One day, Israel decided to try some- thing a little different.
“Being the impatient person that I am, I would put up three or four [canvases] at a time and do them all
at once,” he says. “I would crank up the tunes and pretty soon I’d be in
the zone. I guess it’s no different than somebody out at a club dancing or doing something else that you could just completely lose yourself in. But
for me, things got done. The paintings almost seemed like they just happened. And one day when I looked over my shoulder, there was a crowd back as far as I could see.”
Just like that, Israel says, something clicked. This was his act.
Empower the Audience
In the years since, he’s simply taken that festival experience and blown it up. He’s made it bigger and louder, more sensational and more moving. To see a Michael Israel presentation today is to see a Vegas-sized spectacle.
But Israel, who has one daughter from a previous marriage and is cur- rently engaged to marry again, insists it’s really not about the music, or the lights, or even the paint flying around the stage. It’s still about his message. With his shows, Israel wants to make his audience feel something.
He wants to empower them.
“It’s been a developmental process over the years,” he says. “I would do one thing and the crowd would enjoy it. So I started adding lights and bigger music systems, different kinds of music, dif- ferent kinds of painting, different feel- ings that can range from very emotional to very energetic. It’s pretty cool. I can bring the audience to an intellectual and emotional experience. I can empower people in a lot of ways. You take a group of scientists, or engineers or doctors— these are stiff crowds, supposedly, and you’re not going to move them, right? But then at the end they’re really getting into things. And that can really get them excited about what they do.”
In other words, Israel is a sort of motivational speaker—a unique one, of course. But an effective one, too, even though he doesn’t use words.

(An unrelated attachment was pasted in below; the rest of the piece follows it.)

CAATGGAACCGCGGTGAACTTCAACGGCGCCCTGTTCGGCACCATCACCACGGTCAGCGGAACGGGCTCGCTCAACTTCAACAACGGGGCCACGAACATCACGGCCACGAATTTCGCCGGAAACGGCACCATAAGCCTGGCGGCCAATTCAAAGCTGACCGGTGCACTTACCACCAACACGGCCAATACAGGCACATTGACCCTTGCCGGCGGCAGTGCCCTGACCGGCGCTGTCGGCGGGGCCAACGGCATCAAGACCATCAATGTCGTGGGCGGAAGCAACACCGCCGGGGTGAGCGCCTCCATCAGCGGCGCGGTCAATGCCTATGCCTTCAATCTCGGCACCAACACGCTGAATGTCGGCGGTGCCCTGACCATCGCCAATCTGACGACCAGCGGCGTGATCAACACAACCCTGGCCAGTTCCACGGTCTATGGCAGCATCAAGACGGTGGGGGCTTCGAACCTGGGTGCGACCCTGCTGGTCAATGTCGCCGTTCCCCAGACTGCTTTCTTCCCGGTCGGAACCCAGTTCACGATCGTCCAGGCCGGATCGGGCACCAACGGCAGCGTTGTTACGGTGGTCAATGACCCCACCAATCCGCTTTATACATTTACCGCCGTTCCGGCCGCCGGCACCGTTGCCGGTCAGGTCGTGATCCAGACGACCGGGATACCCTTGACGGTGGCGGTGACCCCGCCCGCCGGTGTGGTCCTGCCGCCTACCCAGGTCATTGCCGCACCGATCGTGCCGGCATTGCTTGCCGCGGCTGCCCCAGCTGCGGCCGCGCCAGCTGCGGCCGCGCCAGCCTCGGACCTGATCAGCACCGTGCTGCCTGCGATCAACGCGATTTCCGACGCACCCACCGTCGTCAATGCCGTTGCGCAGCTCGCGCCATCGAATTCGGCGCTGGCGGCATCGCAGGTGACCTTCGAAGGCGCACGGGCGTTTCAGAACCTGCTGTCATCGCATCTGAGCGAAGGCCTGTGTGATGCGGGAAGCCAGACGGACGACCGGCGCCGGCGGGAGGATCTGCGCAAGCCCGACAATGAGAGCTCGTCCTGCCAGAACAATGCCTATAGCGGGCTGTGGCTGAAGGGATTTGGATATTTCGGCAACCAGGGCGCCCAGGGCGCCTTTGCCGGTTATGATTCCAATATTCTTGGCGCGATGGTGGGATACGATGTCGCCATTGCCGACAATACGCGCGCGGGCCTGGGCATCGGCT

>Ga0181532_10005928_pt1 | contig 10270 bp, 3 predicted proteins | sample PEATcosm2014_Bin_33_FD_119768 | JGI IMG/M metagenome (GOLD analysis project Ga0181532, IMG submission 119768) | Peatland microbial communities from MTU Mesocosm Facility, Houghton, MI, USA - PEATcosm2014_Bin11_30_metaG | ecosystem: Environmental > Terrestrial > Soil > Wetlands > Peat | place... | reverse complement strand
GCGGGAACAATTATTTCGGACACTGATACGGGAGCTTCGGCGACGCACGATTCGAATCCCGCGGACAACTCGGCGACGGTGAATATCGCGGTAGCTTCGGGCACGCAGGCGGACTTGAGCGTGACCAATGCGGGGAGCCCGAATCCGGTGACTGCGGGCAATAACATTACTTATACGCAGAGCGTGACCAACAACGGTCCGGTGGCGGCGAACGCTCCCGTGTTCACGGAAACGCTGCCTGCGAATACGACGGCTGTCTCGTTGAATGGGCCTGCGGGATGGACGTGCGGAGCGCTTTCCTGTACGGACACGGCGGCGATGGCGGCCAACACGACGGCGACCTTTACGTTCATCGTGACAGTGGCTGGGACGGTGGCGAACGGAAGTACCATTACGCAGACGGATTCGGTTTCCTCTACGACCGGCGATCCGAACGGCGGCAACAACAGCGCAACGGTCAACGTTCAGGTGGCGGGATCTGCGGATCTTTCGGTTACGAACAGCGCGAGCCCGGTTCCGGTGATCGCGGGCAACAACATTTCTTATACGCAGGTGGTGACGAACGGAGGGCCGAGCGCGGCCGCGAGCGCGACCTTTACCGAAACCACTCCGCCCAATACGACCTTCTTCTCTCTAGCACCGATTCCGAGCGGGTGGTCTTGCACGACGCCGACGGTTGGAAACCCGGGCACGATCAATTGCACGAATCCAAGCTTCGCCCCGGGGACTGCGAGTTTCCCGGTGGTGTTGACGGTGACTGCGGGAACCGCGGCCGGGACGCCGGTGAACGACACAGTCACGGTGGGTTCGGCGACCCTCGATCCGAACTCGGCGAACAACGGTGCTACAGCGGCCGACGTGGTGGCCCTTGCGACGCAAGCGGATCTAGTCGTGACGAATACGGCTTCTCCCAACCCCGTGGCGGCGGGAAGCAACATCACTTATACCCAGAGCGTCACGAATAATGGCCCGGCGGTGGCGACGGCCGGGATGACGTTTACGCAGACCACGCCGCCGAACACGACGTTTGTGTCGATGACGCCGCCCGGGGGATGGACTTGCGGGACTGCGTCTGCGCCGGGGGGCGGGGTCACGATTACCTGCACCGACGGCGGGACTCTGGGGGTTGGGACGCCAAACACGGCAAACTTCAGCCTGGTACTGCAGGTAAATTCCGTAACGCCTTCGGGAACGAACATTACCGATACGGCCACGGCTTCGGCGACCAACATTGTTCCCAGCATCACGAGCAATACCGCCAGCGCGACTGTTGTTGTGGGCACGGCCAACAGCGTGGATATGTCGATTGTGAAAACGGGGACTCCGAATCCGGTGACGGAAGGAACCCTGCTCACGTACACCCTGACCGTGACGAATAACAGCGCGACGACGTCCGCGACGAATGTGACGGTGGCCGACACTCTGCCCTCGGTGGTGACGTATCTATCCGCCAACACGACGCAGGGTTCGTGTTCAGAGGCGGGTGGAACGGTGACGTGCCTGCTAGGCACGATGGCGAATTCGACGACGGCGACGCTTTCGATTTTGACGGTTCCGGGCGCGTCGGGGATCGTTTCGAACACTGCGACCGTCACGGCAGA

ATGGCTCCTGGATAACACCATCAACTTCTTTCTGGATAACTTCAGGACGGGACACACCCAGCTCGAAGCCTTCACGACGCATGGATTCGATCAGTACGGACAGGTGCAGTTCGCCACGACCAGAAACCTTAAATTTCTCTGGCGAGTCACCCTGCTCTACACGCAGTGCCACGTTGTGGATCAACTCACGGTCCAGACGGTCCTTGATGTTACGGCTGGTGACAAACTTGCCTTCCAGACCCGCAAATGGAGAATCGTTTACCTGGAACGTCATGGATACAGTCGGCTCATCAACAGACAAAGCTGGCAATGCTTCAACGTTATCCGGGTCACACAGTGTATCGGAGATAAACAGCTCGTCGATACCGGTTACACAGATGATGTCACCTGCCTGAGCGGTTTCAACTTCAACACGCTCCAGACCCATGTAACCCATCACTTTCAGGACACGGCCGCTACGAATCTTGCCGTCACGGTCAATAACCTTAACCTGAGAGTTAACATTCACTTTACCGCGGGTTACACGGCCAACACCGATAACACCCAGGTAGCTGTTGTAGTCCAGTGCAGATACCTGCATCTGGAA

And Israel really doesn’t understand why anyone would question that. “I don’t see the difference between them [speaking and my act],” Israel says. “If you’re talking about [speak- ing] as a craft, I just use a different tool. It’s like painter vs. speaker vs. sculptor vs. writer—but the spirit underlying the goal of the craft is the same. You’re trying to communicate an idea and some emotion. At the end of the day, when you go to see a speaker, you’re going there for the purpose of getting some- thing—some knowledge or some com- munication. If there were no communication, if the speaker didn’t speak, it wouldn’t mean anything. But a stroke of paint or music, it’s the same thing. It really is.”
How fast is fast?
Michael Israel has been commissioned to do works by numerous corporations, non- profit groups and charitable organizations. But few of those commissions have gen- erated quite as much press as the portrait Israel completed of super-investor Warren Buffett this past spring in just 10 minutes.
The portrait of Buffett, renowned chairman of the Berkshire Hathaway Inc., will be auctioned off this fall to benefit the charity Girls Inc., a nonprofit dedicated to “inspiring all girls to be strong, smart and bold.”
Speed has long been a hallmark of Israel’s style, and is a key facet of his perfor- mances, in which he often manages to create several pieces at the same time. In a benefit for an elder services group this May, for instance, Israel raised $,000 by painting, in a single performance, portraits of John Lennon, The Beatles, Muhammad Ali, the Statue of Liberty, Bono, a fireman and American Eagle.
Israel credits his martial arts practice for helping him develop the stamina and speed to do his artwork very rapidly and yet very accurately.